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The 9 Best Hikes near Leadville, Colorado

The 9 Best Hikes near Leadville, Colorado

Having lived in Leadville, I know the secrets of this place. It is much more than a drive-through town, and if you decide to stop you will discover that there are many hiking adventures to be had. Here are a few of my favorites:

These first three are BIG, EPIC hikes with a summit on top…


1. Mt. Elbert

Standing just to the southwest of Leadville lies Colorado’s tallest mountain, Mt. Elbert. Mt. Elbert is a long mound of a thing that resembles a sleeping giant. If you love bagging peaks, then Mt. Elbert is a must, because you will be able to tell your friends that you stood on top of the highest point in Colorado, at 14,433 feet. There are four trail options one can take in order to get to the top. If this is one of your first forteeners, you should try one of the two class one routes: the Northeast Ridge or the East Ridge.

Both of these trails are about 10 miles long round trip, the route is very straightforward, and you will have little trouble (besides maybe your breathing) getting to the top. If you want more of a challenge, try one of the two class two routes: Southeast Ride (11 mi, moderate) or Box Creek Couloirs (8.5 mi, considerable).

Learn more about Mt. Elbert here.


2. Mt. Massive

Mt. Massive is the fourteener right next to Mt. Elbert. When staring at the two of them, one might think that Mt. Massive is actually the larger one, although it is actually the second highest fourteener in Colorado, standing at 14,421 feet. That is because Mt. Massive looks more formidable, with its dramatic triangle peak.

In fact, it’s looks live up to it’s difficulty, as Mt. Massive is more of a challenge than Mt. Elbert. There are 3 routes to get up Mt. Massive, all of which are class 2. You can take the East Slopes (14.5 mi, moderate), the Southwest Slopes (7.25 mi, moderate), or the East Ridge route (14 mi, considerable). Note that the East Ridge route is a more difficult class two than the other two.

Learn more about Mt. Massive here.


3. Mt. Of the Holy Cross

Out of all of the 14ers, Holy Cross is my far my favorite. Just 45 minutes outside of Leadville, this beauty offers a wonderful, considerably difficult, Class 2, 12 mile hike to the summit. The other two routes are class 3, so I would only advise you attempt them if you are a more experienced hiker or mountain climber.

Along the way, you will see stunning wildflowers and a breathtaking view of the mountain. And of course, if you reach the summit, the views from the peak are spectacular.

Learn more about Mt. of the Holy Cross here.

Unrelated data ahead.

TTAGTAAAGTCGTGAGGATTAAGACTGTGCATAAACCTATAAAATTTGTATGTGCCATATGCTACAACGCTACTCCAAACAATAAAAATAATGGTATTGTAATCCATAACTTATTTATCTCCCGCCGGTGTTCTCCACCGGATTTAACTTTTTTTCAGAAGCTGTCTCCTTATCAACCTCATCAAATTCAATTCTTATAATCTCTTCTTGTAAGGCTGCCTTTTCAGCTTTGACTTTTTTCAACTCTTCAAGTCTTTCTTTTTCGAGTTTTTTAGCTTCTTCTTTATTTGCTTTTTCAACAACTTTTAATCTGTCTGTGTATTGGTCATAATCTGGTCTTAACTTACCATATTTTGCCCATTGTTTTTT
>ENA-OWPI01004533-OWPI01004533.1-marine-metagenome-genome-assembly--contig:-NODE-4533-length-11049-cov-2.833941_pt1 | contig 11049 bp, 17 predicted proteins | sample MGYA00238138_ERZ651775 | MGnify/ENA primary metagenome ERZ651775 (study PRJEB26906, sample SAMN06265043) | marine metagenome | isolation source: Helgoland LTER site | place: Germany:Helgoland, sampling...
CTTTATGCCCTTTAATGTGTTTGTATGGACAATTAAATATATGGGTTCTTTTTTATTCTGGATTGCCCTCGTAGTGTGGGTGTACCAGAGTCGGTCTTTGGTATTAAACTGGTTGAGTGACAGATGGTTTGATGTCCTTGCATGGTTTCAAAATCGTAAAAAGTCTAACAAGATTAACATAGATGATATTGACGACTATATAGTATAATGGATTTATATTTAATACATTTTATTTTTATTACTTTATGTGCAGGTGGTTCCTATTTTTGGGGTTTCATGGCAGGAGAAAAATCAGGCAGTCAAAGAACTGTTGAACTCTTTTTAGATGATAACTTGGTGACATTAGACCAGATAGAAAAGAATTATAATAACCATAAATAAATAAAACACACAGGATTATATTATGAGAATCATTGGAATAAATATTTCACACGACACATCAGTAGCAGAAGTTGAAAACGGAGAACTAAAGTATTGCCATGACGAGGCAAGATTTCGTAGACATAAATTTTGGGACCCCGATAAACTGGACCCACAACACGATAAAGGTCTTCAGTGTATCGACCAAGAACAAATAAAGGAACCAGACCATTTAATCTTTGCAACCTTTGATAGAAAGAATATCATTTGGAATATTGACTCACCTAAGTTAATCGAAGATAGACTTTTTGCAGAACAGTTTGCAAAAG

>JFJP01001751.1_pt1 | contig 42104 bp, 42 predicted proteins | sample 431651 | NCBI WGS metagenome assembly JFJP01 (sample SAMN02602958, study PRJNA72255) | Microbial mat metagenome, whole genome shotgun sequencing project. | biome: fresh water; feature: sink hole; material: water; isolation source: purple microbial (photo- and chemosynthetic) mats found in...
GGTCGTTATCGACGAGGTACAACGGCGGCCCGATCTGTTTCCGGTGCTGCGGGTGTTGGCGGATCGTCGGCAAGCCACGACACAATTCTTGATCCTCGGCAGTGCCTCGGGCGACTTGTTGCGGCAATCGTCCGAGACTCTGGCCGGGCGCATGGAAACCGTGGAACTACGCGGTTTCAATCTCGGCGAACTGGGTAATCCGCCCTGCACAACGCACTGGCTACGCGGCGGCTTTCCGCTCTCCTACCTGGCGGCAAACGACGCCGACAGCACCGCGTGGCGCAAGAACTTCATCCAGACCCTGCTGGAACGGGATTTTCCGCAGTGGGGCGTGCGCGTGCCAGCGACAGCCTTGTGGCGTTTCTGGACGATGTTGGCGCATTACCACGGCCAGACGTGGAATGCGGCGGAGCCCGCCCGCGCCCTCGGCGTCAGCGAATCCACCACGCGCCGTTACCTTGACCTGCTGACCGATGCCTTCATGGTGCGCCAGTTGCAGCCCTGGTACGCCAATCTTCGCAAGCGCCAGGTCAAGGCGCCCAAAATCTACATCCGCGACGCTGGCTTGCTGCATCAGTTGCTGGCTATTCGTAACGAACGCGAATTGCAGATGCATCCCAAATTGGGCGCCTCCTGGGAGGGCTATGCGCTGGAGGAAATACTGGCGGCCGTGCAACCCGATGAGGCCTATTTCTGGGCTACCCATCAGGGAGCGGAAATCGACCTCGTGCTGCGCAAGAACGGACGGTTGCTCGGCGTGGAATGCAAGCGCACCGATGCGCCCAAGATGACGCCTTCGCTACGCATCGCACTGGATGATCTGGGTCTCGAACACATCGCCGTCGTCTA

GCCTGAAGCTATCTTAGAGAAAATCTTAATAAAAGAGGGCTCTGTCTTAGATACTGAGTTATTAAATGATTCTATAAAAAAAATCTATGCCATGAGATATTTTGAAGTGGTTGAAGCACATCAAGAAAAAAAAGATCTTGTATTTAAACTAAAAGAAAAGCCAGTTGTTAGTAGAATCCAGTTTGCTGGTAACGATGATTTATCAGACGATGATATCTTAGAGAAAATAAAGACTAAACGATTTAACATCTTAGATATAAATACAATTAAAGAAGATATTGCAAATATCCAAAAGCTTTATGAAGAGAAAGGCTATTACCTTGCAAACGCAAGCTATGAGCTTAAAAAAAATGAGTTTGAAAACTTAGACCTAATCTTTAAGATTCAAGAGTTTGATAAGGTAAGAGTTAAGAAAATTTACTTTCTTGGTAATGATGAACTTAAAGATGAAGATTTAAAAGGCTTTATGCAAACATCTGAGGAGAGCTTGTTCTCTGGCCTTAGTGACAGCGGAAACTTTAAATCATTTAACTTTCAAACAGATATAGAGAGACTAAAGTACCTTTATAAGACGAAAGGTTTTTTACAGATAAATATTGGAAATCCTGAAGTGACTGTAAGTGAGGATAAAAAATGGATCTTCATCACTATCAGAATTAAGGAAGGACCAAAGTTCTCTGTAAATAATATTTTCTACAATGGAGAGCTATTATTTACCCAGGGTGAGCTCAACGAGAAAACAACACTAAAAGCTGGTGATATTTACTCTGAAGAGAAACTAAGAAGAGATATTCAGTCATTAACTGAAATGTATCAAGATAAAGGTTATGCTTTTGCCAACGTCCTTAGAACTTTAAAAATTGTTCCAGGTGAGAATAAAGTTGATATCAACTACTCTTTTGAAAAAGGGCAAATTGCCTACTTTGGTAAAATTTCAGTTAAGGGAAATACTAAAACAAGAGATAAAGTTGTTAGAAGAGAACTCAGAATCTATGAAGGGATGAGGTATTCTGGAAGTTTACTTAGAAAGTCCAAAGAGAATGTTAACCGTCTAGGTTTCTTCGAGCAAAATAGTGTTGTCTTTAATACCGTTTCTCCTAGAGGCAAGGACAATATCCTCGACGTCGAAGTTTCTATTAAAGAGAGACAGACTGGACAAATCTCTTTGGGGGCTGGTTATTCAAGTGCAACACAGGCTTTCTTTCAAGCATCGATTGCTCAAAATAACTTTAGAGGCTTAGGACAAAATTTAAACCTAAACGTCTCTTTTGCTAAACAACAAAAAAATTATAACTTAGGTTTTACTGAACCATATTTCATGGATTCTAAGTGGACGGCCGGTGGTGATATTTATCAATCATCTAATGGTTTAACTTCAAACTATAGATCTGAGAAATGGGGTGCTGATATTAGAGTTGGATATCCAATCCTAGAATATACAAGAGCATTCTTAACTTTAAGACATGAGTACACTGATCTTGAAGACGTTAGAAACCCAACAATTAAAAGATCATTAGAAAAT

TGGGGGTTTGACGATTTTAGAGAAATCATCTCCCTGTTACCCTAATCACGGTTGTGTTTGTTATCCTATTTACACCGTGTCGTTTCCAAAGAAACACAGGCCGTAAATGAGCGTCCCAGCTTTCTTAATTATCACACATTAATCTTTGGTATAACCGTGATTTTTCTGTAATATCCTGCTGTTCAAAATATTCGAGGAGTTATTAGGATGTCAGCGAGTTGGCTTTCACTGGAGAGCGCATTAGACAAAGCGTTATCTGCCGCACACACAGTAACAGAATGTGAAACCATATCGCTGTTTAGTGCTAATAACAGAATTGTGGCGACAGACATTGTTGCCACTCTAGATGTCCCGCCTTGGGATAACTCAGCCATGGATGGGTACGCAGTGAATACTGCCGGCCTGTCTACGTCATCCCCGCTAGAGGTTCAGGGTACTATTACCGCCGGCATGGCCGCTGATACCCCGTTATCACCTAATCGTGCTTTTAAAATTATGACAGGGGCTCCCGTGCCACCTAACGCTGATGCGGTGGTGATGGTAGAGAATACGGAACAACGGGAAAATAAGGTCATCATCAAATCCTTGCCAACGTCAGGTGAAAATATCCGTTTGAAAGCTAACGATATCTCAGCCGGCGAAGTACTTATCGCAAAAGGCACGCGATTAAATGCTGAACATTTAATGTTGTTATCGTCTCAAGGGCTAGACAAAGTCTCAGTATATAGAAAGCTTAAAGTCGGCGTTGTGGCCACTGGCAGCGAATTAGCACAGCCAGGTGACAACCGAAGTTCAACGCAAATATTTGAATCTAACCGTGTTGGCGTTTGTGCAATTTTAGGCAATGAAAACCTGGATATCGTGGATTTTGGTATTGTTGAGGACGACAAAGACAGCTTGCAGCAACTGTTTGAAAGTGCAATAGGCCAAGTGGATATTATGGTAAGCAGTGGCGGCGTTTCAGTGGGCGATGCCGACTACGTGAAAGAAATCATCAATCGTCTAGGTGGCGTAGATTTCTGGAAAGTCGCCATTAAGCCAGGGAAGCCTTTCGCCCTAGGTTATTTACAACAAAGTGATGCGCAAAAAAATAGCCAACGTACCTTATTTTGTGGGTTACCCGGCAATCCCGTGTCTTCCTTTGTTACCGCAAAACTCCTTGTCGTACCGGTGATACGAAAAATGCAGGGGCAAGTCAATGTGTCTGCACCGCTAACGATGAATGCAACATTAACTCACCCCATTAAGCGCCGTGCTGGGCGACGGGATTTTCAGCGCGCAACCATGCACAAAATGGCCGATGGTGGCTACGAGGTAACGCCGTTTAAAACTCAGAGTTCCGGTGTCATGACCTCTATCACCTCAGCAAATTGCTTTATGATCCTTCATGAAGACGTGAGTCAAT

The next four hikes have lake views for days…

4. Turquoise Lake

Turquoise Lake is the perfect summer hike. Leadville’s high altitude combined with the cool temperatures of the lake makes for a hike that absolutely calls for a dip in the water once you are finished. The trail that surrounds the lake is approximately 15 miles, making for a long hike that offers glimpses of clear blue water and shade from the many pine tress surrounding the lake.

Although the hike is rated as difficult on due to its distance, the actual grade is gradual and the trail itself is easy to hike on. Check this hike out if you want a lengthy trail with a gorgeous summer setting.

Learn more about Turquoise Lake here.


5. Windsor Lake

Although this trail is steep, it is only 2.8 miles round trip and it is totally worth it. If you go in the midst of the summer, the chances of seeing Colorado’s famous wildflowers are very high. Once you reach the lake, get ready to see above Colorado’s tree line as it frames the lake’s surface. Some rate this hike as difficult due to the steepness, but I believe the length makes it a moderate hike.

Learn more about Windsor Lake trail here.


6. Missouri Lakes Trail

Missouri Lakes are nestled in the heart of the mountains surrounding Leadville, and similar to Windsor Lake, they provide a spectacular foreground for the tree line of Colorado. The trail itself is 7.2 miles round trip, and it is an out and back. The trail is rated as moderate, and is even easier if it is changed into a backpack. If you want to turn this day hike into an overnight camp, feel free! There are lots of great campsites near the lake.

Learn more about Missouri Lakes Trail here.


7. Native Lake Trail